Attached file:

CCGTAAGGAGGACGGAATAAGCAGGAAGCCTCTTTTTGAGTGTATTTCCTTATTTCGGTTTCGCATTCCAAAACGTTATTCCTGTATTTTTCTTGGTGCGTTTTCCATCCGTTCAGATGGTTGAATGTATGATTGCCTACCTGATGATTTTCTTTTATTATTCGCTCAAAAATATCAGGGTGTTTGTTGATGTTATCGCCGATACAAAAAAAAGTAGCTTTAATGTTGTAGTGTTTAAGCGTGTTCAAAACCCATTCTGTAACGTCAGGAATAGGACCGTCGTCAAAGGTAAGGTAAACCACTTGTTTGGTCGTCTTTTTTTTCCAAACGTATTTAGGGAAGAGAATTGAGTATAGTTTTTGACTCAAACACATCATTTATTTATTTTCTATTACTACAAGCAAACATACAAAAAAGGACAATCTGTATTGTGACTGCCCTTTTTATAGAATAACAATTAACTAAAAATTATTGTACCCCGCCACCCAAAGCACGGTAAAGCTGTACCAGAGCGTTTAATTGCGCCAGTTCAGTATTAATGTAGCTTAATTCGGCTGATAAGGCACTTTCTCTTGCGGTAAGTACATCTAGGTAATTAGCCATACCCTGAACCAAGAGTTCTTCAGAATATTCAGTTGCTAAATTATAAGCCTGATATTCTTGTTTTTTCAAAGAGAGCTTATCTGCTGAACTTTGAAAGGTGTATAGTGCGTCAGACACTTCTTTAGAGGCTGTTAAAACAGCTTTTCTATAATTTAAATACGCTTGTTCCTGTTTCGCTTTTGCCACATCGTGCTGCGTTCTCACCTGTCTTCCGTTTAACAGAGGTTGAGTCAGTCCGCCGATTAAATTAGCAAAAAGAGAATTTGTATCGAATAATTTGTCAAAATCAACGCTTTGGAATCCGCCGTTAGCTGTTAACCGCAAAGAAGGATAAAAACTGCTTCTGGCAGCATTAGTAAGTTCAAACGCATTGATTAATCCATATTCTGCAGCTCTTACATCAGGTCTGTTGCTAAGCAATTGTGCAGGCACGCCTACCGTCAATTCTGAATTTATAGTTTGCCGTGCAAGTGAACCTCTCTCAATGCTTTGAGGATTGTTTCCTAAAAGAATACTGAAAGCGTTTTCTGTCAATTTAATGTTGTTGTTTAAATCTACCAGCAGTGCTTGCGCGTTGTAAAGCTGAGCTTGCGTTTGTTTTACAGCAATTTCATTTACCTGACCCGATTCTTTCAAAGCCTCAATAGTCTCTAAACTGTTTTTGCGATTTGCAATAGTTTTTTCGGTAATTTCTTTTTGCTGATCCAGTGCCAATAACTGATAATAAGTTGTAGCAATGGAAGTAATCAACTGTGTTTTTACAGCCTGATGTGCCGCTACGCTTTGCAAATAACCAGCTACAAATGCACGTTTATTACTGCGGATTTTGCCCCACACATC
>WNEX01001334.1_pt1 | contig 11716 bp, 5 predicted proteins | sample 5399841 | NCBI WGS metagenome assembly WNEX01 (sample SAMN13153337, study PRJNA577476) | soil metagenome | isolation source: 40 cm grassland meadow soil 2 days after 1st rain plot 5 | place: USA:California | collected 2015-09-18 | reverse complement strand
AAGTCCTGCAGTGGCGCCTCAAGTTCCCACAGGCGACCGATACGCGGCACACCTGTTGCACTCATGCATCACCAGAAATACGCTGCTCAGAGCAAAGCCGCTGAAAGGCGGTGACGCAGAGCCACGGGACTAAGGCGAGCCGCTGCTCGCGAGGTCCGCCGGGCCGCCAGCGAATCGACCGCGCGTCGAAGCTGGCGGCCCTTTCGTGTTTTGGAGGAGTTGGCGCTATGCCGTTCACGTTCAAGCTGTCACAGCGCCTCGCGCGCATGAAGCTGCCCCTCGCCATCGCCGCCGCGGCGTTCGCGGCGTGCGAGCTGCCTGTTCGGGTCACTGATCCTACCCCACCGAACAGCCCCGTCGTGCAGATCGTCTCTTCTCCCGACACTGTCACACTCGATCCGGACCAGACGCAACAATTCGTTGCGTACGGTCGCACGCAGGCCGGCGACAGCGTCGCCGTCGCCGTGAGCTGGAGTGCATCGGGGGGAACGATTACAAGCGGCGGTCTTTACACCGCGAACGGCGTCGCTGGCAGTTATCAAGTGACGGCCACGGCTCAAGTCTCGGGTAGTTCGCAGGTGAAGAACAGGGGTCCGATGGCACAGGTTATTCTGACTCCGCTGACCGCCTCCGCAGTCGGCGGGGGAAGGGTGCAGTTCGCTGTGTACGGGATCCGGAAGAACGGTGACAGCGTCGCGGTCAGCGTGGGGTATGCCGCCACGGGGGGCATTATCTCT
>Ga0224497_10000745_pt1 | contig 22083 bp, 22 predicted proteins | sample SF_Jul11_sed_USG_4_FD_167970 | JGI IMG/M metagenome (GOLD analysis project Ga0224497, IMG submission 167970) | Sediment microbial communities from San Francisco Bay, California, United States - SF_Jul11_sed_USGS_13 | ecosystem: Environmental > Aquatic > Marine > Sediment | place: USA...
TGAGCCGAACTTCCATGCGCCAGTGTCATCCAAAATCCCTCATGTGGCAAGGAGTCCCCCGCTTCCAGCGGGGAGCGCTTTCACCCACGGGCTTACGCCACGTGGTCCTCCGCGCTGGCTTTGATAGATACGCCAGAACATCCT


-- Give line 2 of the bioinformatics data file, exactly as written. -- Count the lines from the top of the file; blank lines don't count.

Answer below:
>WNEX01001334.1_pt1 | contig 11716 bp, 5 predicted proteins | sample 5399841 | NCBI WGS metagenome assembly WNEX01 (sample SAMN13153337, study PRJNA577476) | soil metagenome | isolation source: 40 cm grassland meadow soil 2 days after 1st rain plot 5 | place: USA:California | collected 2015-09-18 | reverse complement strand